A chance to make history beckons for Amir Khan, but in order to do so, he’ll have to overcome one of boxing’s best…
Crawford v Khan, Saturday 20 April, 11.30pm, BT Sport Box Office. £19.95 (HD only). Booking now open
Like him or not, Amir Khan is one of those boxers you can’t help but be fascinated by. From the early jaw-dropping performances that brought him acclaim and world titles to the frightening knockout defeats and social media meltdowns, fans and haters alike have had plenty to keep them going in recent years.
An Olympic silver medallist at the age of 17, Khan’s professional career began with a string of eye-catching wins that soon brought the belts and titles many anticipated. But before long, one shock loss led to another, and suddenly the boxing world knew there was a weakness behind Khan’s fast hands – the infamous glass chin.
However, another sequence of wins got his career back on track before he moved up multiple weight classes to face Canelo Álvarez – one of the most powerful punchers around. He held his own for five of the first six rounds… until Álvarez knocked him out with one of the most devastating punches we’ve ever seen.
Khan’s recent comeback has been a mixed bag. A 39-second knockout win against journeyman Phil Lo Greco preceded a nervy points victory over Samuel Vargas. As such, his upcoming bout with the highly rated, pound-for-pound modern-day great Terence Crawford for the American’s WBO welterweight title is a mouth-watering matchup that could deliver one of boxing’s biggest upsets.
But how can Khan overcome a man like Crawford? Does he even stand a chance? We explain why we think he will rise to the occasion and highlight the areas he needs to be mindful of in order to succeed.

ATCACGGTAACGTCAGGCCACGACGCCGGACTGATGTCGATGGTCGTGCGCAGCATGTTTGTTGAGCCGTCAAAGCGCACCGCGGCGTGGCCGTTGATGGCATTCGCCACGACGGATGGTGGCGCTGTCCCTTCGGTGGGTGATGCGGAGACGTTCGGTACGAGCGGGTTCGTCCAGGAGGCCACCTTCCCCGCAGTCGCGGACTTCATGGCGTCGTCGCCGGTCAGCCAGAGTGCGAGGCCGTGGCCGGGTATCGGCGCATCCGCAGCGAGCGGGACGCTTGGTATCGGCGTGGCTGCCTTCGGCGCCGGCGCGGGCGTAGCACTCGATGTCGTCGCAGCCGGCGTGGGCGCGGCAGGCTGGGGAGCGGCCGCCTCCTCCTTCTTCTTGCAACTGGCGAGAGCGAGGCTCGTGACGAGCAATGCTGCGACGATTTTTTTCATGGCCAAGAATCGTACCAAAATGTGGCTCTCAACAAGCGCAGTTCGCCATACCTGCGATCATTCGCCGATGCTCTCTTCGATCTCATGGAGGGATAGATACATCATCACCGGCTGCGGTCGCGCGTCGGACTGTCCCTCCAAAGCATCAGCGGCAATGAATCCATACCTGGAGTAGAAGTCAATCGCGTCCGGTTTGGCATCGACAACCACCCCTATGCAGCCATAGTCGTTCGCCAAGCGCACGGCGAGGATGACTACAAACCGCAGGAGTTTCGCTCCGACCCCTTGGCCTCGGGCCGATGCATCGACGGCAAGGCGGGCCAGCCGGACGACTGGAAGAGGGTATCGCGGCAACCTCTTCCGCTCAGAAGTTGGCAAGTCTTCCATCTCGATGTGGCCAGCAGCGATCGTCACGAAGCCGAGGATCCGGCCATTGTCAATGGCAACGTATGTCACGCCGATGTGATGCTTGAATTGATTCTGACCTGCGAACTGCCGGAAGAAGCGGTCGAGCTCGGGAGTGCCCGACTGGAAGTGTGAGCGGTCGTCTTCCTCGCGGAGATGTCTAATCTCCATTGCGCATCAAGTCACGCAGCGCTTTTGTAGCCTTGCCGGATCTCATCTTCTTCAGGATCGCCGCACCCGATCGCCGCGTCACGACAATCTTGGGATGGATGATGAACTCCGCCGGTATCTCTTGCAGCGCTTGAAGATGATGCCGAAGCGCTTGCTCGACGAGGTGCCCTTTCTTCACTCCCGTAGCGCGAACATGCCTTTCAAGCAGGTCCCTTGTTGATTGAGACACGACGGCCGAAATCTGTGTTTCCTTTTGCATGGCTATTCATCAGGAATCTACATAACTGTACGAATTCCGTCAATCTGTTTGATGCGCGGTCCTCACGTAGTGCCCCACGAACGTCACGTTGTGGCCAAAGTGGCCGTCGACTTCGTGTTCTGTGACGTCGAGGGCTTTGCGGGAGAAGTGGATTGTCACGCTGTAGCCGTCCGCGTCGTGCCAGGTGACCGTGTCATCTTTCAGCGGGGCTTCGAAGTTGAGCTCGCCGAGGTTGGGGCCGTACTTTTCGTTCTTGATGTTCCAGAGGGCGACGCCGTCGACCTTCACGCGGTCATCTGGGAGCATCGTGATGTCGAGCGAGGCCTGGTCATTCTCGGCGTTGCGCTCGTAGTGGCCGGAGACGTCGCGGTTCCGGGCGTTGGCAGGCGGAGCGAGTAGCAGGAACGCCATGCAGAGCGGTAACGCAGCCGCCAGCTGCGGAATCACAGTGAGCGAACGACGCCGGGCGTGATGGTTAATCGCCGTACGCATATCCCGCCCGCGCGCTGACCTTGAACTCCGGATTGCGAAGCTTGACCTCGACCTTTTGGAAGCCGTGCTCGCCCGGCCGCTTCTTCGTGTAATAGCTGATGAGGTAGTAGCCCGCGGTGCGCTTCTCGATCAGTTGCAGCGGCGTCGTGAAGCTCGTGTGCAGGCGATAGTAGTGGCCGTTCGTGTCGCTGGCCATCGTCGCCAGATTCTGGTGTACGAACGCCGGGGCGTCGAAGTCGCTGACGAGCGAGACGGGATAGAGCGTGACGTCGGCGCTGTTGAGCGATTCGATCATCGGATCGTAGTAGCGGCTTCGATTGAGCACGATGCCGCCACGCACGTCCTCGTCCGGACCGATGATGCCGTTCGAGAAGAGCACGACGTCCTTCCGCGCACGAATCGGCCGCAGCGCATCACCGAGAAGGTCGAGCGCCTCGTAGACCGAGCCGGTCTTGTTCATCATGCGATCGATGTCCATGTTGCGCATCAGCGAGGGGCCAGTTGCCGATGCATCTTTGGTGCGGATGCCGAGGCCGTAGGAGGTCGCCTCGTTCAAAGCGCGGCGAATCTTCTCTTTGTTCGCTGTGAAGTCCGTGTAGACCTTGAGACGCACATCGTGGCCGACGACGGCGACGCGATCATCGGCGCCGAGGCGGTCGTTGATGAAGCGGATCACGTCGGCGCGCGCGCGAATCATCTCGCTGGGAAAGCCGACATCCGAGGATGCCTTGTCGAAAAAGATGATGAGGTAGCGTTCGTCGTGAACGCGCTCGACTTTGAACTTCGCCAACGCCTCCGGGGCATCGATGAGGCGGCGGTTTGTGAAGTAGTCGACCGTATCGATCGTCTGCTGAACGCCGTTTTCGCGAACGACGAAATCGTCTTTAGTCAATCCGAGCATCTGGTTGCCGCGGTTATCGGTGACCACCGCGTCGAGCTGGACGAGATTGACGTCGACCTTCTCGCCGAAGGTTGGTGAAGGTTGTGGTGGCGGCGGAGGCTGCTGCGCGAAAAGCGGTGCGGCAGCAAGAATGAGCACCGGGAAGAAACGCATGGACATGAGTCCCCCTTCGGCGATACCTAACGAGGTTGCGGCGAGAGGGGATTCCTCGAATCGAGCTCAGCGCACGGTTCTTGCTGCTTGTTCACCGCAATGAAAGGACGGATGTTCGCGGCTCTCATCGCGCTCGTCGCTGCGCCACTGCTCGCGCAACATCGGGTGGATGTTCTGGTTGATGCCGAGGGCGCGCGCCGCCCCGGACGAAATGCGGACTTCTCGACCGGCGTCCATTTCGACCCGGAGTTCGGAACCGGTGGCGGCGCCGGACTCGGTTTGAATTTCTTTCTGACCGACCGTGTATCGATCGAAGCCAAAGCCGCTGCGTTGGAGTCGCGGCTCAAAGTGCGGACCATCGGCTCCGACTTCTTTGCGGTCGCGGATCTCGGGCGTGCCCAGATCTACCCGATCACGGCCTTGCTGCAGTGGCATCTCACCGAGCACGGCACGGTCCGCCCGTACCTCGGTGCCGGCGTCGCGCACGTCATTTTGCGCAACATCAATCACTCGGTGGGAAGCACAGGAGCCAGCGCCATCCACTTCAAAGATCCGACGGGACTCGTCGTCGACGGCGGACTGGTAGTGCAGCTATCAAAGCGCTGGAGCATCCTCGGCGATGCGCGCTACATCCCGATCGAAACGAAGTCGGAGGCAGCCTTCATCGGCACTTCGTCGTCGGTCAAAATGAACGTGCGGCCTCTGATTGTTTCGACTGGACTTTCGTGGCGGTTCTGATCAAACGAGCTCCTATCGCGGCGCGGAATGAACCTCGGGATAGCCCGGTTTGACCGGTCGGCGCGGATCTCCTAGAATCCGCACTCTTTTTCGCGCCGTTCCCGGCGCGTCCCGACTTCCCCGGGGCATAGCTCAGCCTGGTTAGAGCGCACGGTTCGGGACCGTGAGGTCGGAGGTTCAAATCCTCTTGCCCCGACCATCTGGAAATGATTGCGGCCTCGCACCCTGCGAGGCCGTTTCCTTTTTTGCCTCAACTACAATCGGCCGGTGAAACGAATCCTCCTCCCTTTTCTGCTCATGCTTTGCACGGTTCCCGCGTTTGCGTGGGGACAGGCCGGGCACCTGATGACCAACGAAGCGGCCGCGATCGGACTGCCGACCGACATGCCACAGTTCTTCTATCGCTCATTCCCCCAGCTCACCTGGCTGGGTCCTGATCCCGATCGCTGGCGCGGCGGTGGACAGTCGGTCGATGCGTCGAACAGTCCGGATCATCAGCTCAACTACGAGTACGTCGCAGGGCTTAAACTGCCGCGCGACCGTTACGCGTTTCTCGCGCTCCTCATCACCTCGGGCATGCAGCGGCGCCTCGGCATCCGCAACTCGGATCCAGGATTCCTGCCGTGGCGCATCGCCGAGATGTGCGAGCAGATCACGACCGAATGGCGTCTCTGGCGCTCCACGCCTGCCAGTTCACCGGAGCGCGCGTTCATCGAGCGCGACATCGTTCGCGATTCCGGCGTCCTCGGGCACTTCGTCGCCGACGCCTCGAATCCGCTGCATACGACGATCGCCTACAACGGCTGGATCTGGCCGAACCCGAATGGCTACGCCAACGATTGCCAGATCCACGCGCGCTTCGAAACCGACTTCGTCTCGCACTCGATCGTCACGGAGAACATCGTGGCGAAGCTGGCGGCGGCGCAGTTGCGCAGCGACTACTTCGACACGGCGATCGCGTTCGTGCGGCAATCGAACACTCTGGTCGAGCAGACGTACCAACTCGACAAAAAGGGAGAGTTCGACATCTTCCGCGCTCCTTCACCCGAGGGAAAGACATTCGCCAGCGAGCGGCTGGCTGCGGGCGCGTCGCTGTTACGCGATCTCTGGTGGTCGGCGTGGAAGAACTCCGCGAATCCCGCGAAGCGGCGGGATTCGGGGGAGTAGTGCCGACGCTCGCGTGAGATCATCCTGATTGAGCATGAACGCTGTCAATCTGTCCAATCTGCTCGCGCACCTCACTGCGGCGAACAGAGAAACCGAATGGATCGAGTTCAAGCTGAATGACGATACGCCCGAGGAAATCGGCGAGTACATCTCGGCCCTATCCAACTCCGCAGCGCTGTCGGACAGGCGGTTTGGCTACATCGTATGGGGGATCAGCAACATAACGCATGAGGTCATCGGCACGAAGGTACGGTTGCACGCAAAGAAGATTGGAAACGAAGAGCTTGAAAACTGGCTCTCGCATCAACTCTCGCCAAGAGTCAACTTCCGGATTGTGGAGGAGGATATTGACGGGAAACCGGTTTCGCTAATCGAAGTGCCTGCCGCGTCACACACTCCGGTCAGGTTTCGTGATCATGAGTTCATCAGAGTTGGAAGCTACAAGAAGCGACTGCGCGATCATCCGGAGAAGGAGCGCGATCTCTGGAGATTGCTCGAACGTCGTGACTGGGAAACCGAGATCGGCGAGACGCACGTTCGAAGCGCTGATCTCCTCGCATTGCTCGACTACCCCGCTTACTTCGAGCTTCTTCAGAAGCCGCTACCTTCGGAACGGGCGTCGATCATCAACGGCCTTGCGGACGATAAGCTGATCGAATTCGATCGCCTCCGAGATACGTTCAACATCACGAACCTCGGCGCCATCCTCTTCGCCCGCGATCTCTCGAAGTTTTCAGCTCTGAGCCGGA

Khan is a naturally heavier (albeit not by much) welterweight. Crawford, on the other hand, accrued many of his victories as a natural lightweight. As such, Khan goes into the fight the heavier man. And while Khan is undoubtedly the underdog in this matchup, if he uses that extra weight (and the power that comes with it) to tire Crawford out, there’s every chance that the historic upset he’s been promising will become a reality.
Were Khan a cowboy in a John Wayne western, he’d have grizzled 50-something men nodding in his direction and saying something along the lines of, “that there kid’s got the fastest hands I ever seen”. When he gets into his stride, Khan’s hands become a blurred flurry of motion; his best wins often coming as a result of his trademark cascade of rapid combinations. As brilliant as Crawford is, Khan’s hand speed will likely be the quickest he’s faced in his distinguished career – other than his own, of course.
While Khan’s hand speed is undeniable, he’s sometimes a little too eager to let his fists fly, leaving his aforementioned chin wide open. His well-documented weakness reared its ugly head in his last bout against Vargas, with the Colombian tagging him late in the second round and almost winning the fight as a result. Against a fighter as dangerous as Crawford, Khan will have to be patient and pick his shots and combinations carefully. You can be sure Crawford’s fist will be heading his way the second he’s exposed.
Though early press events had each fighter dishing out their fair share of respect, Khan has shaken things up. But while he may be keen to disparage Crawford’s past opponents publicly, it’d be foolish to write the American off. Crawford is an unbeaten, unorthodox, former undisputed champion with a respectable knockout rate – not the kind of fighter to be taken lightly.
While Khan’s first comeback fight against Phil Lo Greco lasted less than a minute, his second against Samuel Vargas went the distance (though the Brit was lucky to reach the third round). After knocking Vargas down, then being knocked down himself, Khan spent the next few rounds cagily avoiding Vargas’ attempts to claim a knockout, and looking increasingly fatigued as the fight went on. Effective as a fast start can be, if he goes too hard too early against a pound-for-pound star like Crawford, he’ll be punished.
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Repeats: One-hour main fight highlights package repeated every hour from 9am to 12pm on Sunday 21 April